3D printing Technology could change space missions (Video)

Equally revolutionary would be to manufacture parts on demand in zero gravity, in outer space. Silicon Valley-based startup Made in Space has built and tested a 3D printer to do that, aboard the International Space Station (ISS) in 2014.

3D printing Technology

Image credit: spacemart.com

“It’s difficult to anticipate what we are going to fix because you don’t know what is going to break. But the great thing about 3D printers is that whatever breaks, you can fix it in a day!” says Made in Space CEO Aaron Kemmer.

He recalls how this experiment failed before. New connectors were sent up from Earth and took several months and several millions of dollars in tests just so that the parts could survive the launch. Instead of planning for every possible situation, which is the current attitude in space missions and is incredibly expensive, materials could be carried on board and designs of parts needed could be printed as necessary.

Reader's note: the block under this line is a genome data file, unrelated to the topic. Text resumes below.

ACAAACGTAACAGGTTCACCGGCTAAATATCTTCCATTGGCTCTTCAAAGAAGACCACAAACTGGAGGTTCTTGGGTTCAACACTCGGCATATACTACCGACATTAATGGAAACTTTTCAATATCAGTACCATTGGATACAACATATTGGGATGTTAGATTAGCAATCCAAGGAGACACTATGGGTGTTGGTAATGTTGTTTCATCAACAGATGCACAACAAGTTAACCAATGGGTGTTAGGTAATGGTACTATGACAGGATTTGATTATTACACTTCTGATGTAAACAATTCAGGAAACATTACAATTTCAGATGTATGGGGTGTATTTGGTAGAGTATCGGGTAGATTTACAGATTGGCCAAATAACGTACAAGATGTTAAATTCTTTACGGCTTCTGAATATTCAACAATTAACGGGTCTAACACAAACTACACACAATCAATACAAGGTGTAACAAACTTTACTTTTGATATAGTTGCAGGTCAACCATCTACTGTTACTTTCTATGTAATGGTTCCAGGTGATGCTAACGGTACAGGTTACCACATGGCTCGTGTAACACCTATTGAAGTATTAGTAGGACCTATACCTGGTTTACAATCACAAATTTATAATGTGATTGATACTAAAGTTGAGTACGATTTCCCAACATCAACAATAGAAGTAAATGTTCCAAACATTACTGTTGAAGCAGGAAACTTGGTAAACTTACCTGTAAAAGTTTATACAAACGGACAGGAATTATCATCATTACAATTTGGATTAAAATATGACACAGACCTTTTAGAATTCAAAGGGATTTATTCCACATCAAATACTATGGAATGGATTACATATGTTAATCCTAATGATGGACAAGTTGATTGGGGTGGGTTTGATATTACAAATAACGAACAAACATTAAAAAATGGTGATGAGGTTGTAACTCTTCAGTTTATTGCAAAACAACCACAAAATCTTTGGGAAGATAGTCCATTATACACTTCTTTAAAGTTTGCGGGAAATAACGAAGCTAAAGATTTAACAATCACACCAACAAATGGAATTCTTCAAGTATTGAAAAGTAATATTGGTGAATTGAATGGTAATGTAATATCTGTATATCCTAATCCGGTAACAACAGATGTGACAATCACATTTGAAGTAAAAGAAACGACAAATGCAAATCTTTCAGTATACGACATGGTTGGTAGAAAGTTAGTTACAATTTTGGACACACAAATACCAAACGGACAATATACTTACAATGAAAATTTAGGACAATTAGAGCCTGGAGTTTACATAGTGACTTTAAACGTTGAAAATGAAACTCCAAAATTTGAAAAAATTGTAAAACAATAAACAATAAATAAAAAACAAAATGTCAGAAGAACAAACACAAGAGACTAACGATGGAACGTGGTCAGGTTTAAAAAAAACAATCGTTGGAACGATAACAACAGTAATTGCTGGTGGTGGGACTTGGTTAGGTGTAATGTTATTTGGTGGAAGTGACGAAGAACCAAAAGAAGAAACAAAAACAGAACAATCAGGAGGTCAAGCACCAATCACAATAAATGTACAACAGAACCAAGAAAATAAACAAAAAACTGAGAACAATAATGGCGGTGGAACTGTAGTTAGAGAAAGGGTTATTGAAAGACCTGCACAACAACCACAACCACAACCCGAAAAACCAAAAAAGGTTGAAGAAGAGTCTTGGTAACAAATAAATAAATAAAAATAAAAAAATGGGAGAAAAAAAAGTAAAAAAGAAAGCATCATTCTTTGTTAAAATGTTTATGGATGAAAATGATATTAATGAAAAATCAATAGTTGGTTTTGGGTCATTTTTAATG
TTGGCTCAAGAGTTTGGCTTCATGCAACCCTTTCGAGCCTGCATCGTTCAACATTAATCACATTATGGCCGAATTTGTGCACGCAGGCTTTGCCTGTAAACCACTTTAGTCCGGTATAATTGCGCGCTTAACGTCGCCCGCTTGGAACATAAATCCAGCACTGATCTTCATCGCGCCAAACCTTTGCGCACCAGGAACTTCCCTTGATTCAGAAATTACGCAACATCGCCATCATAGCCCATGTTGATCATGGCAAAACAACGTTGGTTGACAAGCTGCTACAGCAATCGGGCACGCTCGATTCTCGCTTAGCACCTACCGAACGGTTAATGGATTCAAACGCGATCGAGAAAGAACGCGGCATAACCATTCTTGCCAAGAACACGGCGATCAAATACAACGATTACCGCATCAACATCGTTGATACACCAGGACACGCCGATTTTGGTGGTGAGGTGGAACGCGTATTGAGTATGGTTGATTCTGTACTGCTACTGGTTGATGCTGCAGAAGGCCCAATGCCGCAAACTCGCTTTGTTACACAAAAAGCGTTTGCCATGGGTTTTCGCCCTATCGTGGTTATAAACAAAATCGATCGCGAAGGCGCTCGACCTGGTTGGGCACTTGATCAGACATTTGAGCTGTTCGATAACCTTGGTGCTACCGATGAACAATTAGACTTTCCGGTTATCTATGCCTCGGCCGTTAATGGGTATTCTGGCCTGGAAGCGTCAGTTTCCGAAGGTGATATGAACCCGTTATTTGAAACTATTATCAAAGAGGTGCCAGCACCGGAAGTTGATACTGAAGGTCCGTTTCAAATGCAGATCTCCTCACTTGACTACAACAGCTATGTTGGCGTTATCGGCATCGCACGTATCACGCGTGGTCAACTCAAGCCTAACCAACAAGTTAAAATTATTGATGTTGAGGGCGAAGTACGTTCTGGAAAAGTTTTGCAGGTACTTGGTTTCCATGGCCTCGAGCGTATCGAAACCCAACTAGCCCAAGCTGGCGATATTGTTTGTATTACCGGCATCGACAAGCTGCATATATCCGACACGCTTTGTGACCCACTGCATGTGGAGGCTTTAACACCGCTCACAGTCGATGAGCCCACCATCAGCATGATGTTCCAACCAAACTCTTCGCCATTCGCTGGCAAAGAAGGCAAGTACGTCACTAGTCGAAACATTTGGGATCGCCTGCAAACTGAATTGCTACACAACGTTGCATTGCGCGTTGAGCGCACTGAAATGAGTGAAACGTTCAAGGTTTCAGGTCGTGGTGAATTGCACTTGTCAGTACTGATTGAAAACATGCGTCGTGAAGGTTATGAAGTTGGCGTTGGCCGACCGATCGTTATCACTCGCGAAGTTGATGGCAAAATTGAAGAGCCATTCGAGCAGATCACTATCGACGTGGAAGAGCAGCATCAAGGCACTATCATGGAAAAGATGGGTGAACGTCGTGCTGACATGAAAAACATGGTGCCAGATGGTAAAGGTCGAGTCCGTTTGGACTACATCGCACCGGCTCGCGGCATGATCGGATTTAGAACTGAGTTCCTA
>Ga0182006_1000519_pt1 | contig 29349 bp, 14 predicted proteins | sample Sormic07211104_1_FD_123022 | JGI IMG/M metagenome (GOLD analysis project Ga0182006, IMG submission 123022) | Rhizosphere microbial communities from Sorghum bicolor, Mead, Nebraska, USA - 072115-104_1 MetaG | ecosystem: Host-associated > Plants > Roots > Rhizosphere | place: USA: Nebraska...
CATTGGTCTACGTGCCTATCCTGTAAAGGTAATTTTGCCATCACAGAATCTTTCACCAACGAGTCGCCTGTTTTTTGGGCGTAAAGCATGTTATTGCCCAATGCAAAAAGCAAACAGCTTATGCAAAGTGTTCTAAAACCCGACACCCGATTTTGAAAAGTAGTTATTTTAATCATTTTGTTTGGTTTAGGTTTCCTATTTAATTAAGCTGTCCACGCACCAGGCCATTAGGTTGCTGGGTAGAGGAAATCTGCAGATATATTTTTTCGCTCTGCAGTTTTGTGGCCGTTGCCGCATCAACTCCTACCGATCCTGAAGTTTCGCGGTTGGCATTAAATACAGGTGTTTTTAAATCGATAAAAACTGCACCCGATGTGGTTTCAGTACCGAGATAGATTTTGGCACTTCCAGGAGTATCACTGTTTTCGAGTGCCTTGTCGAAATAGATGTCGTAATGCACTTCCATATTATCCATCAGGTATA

But 3D printing has to overcome several limitations, the most crucial being the limitations of materials. Today objects can be 3D printed in approximately 70 materials only. At the commercial manufacturers’ level, new certifications and quality standards would accordingly need to be established.

Watch the video below to see how 3D printer works.

National Geographic Known Universe S03E06 Print Tools

Video Credit: Youtube/MrCrafty78



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